Three Hampton University Terpsichorean Dancers filmed for “The 1619 Project” Docu-series to Air on HULU

Hampton, VA (February 6, 2023) –  Hampton University is pleased to announce that the HU Terpsichorean Dance Company took part in HULU’s six-part docu-series “The 1619 Project” that was created by Pulitzer Prize-winning journalist Nikole Hannah-Jones and produced by Harpo Productions, The New York Times Magazine, and HULU.  According to the HULU press release, “The series seeks to reframe the country’s history by placing the consequences of slavery and the contributions of Black Americans at the very center of our national narrative.” 

We could not be more proud that they are being featured in this docu-series, and they could not be more worthy,” said Dr. Linda Malone-Colon, dean of the School of Liberal Arts and Education.

Crystal Neal, Terpsichorean Dance Company creative director said,The episode that we’re in depicts the first arrival of Africans to the shore, and that has turned into the Black culture and African-American culture that exists today; that’s what the series will demonstrate.  I am honored that I can see my work in that way.”  

Originally from Chicago, Illinois, Neal was a member of the Terpsichoreans as a Hampton student. She graduated in 2007 and later returned as creative director in 2015.

Senior Jadyn Creech and president of the Terps said, “As a freshman, I never saw myself as someone who could lead a group of girls, especially into doing things as big as this, so it’s a really good feeling.”

Reflecting on the history of Hampton University, Senior Joslyn Smith said, “I feel at that moment I was encompassing everything that I thought HU was bringing me, like getting in touch with my roots and really being able to be a face for the change we hope to see because I believe the documentary is going to allow history to be shown and change to be made.”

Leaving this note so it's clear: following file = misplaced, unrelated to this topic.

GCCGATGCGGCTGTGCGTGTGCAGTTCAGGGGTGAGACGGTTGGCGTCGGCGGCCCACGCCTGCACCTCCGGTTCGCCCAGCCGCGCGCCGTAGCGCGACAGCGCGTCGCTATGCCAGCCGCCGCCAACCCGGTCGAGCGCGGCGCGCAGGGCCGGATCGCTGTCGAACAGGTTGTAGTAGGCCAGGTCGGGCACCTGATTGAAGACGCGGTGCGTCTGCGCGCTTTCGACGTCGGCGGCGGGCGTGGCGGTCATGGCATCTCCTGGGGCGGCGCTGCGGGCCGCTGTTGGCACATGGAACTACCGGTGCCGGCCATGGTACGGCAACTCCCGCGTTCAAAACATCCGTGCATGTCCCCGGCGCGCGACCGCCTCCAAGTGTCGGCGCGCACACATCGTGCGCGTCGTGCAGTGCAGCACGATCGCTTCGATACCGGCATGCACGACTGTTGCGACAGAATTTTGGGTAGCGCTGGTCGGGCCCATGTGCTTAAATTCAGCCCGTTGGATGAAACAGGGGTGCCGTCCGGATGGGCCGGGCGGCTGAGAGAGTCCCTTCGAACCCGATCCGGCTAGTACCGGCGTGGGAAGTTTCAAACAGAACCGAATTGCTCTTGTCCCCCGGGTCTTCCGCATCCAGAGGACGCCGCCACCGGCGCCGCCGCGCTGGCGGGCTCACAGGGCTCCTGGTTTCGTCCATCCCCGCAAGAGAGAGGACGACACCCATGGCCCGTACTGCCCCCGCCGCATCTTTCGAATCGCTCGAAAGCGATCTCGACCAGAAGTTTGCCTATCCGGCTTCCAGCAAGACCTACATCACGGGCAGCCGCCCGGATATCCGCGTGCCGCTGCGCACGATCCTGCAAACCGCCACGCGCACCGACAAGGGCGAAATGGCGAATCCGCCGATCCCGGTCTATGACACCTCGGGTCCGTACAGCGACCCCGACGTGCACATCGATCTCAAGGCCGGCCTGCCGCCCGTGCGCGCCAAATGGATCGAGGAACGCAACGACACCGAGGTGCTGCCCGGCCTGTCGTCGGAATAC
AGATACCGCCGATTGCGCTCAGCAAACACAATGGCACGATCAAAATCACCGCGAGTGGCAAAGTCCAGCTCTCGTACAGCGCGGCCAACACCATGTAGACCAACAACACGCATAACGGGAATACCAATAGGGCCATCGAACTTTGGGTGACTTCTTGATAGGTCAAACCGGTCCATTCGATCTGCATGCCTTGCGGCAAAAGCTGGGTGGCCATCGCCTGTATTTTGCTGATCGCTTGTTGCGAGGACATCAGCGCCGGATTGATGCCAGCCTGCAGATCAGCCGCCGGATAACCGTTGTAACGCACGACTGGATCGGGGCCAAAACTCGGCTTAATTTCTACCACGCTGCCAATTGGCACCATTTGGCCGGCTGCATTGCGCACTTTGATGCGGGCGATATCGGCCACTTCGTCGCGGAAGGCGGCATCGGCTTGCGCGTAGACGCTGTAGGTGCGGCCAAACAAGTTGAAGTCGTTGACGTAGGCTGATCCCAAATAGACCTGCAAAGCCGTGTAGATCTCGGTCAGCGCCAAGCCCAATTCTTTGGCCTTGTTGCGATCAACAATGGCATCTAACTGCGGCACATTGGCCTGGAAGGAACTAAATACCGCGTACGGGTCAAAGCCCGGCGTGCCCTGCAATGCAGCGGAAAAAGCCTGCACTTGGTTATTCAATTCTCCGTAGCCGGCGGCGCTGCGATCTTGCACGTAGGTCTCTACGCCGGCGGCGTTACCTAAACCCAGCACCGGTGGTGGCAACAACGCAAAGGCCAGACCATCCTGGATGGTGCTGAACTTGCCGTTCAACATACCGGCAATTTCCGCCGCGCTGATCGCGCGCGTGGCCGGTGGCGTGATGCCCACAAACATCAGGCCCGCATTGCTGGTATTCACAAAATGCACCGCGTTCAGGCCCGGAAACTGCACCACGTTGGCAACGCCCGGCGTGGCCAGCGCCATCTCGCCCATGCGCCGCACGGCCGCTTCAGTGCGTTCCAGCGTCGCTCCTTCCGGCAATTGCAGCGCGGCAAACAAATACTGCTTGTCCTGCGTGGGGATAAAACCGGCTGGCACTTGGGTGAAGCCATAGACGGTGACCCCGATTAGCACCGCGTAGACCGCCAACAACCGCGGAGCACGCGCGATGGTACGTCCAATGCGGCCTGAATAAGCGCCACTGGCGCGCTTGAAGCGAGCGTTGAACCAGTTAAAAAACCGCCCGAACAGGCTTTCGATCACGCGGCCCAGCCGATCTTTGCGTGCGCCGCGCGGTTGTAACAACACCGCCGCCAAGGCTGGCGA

Senior Angelica Coleman said, “I really like the idea of embodying our ancestors in that moment.  The trailer says, ‘our people were born from the sea, and we were literally in the ocean dancing,’ so I felt like I was embodying our ancestors.” 

Brandon Jones, a 2010 Hampton alumnus, 2015 Olympic track runner, professional athlete for the country of Belize, and father to six-year-old Ariana Jones said, “The experience was definitely amazing. It will give her stories to tell my grandkids and her grandkids, ‘my dad kind of impacted our culture and our future.’”

Assistant Professor Beverly Duane, director of dance and the Department of Sports Science and Wellness, said, “We were delighted when we learned of her invitation to choreograph a work that depicts the first arrival of Africans to this nation in the 1619 Project docu-series.  It represents another avenue for accurate American dance history to continue propagating through Hampton University Terpsichorean dance.”

 “This is another way of bringing well-deserved national recognition to our university and this extraordinary dance company,” said Malone-Colon.

Charles H. Williams founded the Terpsichorean Dance Company in 1934.

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